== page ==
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[Photographs: Nick Solares]

In New York's continuing saga of one-dish restaurants (see meatballs, mac and cheese, cupcakes, chicken nuggets, and taquitos for starters), we have a new player: Empire Biscuit, an 24-hour spot on Avenue A that opened to much fanfare and lines out the door.

It was a rough opening, and things didn't go as planned: the restaurant was so slammed from the moment they opened that they sold out on several occasions, forcing them to close and regroup. As of now they're firmly open around the clock. Here's our take on the menu.

The Biscuits

The good news is that the Empire Biscuit gets its namesake right. Biscuits are of course a very personal matter, and those looking for overly fluffy biscuits or those imbued with a pronounced buttermilk tang will be disappointed. Empire serves a rather compact and dense but still flaky biscuit made with lots of fat. They're available for $2.50 apiece.

There are two varieties: the Country, made with butter and lard, and the All Butter. The biscuits have similar structures with deeply burnished tops, but the All Butter's flavor comes through best when eaten plain. If you're going for a biscuit sandwich, opt for the Country instead.

Biscuits and Gravy

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The classic.

If you're looking for a steaming plate of biscuits topped with steaming ladlefuls of gravy, this isn't the place. The "gravy" that is smeared into the biscuits is quite thick, more like a spread than a sauce, which makes the biscuits easier to eat by hand in the mostly counter-service shop.

A white Sausage gravy ($6.50) with smoky pork sausage spiked and sage had a familiar diner flavor that hit the right notes. But the flavor was too intense, as if the gravy had been reduced more than it should.

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The redeye.

The Redeye ($6.75) made from tasso (a highly seasoned Louisiana-style ham, smoked in-house) and coffee nailed the essential characteristics of the dish, but as with the sausage gravy, the smear of sauce overpowered the biscuit's flavor entirely—too little of too much, and not an improvement over the greasy spoon original.

Biscuit Sandwiches

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Benton's bacon, egg, and cheddar.

This is by far the strongest part of the menu: there is nothing I sampled here that I wouldn't recommend, and despite the relatively high prices, everything felt worth the money. Speaking of prices, it's worth noting that Empire is only using heritage breed pork and that they make and cure almost everything in house. (The exception, Benton's excellent Tennessee bacon, is hard to argue with.)

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The Benton's Bacon, Egg, and Cheddar ($6) I've eaten in recent memory. The thick rashers of bacon imbued the dish with a wonderful smokiness, the egg was riotously runny, and the cheese contributed some tang and zest while the lard-y biscuit pulled it all together.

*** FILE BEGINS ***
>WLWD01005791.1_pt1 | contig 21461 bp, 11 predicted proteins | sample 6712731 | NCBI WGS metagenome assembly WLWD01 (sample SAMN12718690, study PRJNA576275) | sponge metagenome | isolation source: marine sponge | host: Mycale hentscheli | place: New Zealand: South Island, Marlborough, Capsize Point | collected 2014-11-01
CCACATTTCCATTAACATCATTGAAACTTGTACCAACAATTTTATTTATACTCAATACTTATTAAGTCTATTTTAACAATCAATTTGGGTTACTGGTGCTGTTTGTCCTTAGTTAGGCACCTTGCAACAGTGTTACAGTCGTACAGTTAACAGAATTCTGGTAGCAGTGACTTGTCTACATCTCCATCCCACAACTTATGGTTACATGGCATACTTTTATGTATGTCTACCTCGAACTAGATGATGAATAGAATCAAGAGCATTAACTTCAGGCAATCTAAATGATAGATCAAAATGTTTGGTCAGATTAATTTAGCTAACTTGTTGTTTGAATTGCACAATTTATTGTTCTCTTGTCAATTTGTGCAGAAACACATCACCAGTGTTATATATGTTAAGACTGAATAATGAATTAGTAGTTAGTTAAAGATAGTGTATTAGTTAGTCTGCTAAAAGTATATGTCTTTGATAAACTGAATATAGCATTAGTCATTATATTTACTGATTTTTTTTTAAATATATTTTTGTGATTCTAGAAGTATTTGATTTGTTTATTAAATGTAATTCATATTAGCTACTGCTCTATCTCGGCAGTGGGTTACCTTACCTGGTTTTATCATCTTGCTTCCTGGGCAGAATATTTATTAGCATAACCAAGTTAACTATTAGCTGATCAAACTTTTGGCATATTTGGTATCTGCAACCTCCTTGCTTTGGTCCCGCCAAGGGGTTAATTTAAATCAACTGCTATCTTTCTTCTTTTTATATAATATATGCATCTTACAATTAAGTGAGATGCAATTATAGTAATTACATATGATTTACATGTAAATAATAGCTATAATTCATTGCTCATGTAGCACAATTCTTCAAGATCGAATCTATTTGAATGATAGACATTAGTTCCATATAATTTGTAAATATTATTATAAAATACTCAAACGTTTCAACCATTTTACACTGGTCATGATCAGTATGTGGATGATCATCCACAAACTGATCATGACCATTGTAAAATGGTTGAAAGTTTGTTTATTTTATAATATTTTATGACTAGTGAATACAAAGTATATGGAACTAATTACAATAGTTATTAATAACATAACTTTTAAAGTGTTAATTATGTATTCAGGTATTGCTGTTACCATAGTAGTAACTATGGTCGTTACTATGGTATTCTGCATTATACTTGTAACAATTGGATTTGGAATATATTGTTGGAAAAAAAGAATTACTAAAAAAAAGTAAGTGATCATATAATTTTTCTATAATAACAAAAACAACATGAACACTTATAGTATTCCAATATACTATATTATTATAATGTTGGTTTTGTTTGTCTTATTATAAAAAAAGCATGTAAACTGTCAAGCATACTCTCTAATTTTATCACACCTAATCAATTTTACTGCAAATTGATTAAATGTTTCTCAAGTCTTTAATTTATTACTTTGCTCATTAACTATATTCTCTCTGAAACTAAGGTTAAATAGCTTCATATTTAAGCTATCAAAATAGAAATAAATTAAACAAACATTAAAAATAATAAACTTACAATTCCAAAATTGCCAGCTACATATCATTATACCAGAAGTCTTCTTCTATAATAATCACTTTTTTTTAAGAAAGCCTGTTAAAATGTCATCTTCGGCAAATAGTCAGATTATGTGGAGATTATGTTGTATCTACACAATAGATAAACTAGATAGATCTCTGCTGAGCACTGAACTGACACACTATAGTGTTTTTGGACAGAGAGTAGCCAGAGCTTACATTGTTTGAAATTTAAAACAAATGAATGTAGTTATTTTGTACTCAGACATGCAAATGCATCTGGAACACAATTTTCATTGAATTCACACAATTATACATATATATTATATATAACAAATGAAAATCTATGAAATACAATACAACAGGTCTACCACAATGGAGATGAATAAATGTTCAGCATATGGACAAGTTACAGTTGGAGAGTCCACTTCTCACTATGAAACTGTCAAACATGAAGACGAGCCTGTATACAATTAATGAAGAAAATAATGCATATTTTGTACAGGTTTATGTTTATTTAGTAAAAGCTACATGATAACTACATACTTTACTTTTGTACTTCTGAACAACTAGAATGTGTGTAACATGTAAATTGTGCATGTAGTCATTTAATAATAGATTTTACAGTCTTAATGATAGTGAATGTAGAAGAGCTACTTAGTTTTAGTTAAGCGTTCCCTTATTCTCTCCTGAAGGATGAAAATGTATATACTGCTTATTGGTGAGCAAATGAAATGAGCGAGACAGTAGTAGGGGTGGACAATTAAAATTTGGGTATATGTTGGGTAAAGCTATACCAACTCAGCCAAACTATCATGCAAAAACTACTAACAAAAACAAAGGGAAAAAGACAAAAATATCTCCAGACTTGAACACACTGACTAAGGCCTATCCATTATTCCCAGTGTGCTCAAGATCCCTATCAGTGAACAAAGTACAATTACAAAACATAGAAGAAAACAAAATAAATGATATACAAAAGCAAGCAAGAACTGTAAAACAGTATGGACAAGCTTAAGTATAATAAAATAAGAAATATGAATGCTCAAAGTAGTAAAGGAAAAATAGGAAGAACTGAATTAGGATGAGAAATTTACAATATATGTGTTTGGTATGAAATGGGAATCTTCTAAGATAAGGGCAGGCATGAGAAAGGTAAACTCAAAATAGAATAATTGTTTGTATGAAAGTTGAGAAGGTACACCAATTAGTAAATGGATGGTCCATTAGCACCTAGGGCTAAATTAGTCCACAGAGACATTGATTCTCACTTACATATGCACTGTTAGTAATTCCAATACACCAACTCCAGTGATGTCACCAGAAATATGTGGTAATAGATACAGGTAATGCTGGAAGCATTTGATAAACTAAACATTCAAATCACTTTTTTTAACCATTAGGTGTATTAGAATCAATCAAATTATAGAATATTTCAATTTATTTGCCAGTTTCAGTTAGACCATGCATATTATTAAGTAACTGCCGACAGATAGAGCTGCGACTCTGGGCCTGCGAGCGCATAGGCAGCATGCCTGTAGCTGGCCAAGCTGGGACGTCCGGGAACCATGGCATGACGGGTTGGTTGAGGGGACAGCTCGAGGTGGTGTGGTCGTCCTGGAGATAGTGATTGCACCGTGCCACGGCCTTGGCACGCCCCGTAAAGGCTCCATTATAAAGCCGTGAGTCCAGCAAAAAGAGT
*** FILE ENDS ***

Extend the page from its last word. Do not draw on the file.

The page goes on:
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Spiced fried chicken.

Another winner is the Spiced Fried Chicken with Pickled Carrots and Sauce a L'Orange ($8.50), so good it's a possible rival to Pies 'n Thighs for best chicken biscuit in the city. The chicken had a supremely crispy crust and was pleasantly juicy within. Pickled carrot and orange sauce helped cut the biscuit's richness.

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Custom Biscuits

For what is ostensibly a simple concept—you know, biscuits—Empire Biscuit has built a tyranny of choice. The "custom biscuit" section of the menu (all $4.50) is broken down into two sections: "butters and spreads" and "jams, jellies, and marmalades." You order a biscuit type and then one item from each section. With two biscuit types (Country with lard or All Butter) and twelve offerings in each section, it's easy to get overwhelmed. And given that a lot of the toppings are somewhat unorthodox—preserved lemon, cabbage jam, and oxtail and brown sugar jelly for example—you might, as I did, just retreat to the back of the menu, which has a section entitled "Meant for Each Other" that features some "composed" biscuits.

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The fancy pants.

I had high hopes for the Fancy Pants with foie gras butter, preserved lemon, and cabbage jam, but there's little by way of foie gras flavor, enough to make me wonder if they even remembered to add it on the biscuit. The Kiki, chocolate and caraway butter with coffee jelly, will please those who love Nutella, though it's way more complex. That said, I didn't pick up much in the way of coffee flavor.

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The kiki.

I would be remiss in not mentioning the housemade Empire Cola ($3.50) which has an herbal, sarsaparilla-like flavor and is blessedly not too sweet.

Empire Biscuit's concept seems simple on the face of things, and for a quick plain biscuit or a sandwich, that remains the case. But once you start customizing, things get a little bewildering. The custom menu's options encourage baroque toppings that are ultimately superfluous: the plain butter biscuit needs nothing but itself.

About the author: Nick Solares is a NYC-based food writer and photographer. He has published Beef Aficionado since 2007, with the stated purpose of exploring American exceptionalism through the consumption of hamburgers and steak. He has written over 350 restaurant reviews for Serious Eats since 2008 and served as the creative director for the award-winning iPad app Pat LaFrieda's Big App for Meat. You can follow him on Instagram (@nicksolares) and Twitter (@beefaficionado).

Empire Biscuit

Empire Biscuit

  • East Village

198 Avenue A Between 12th &13th New York NY 10009 646-682-9529

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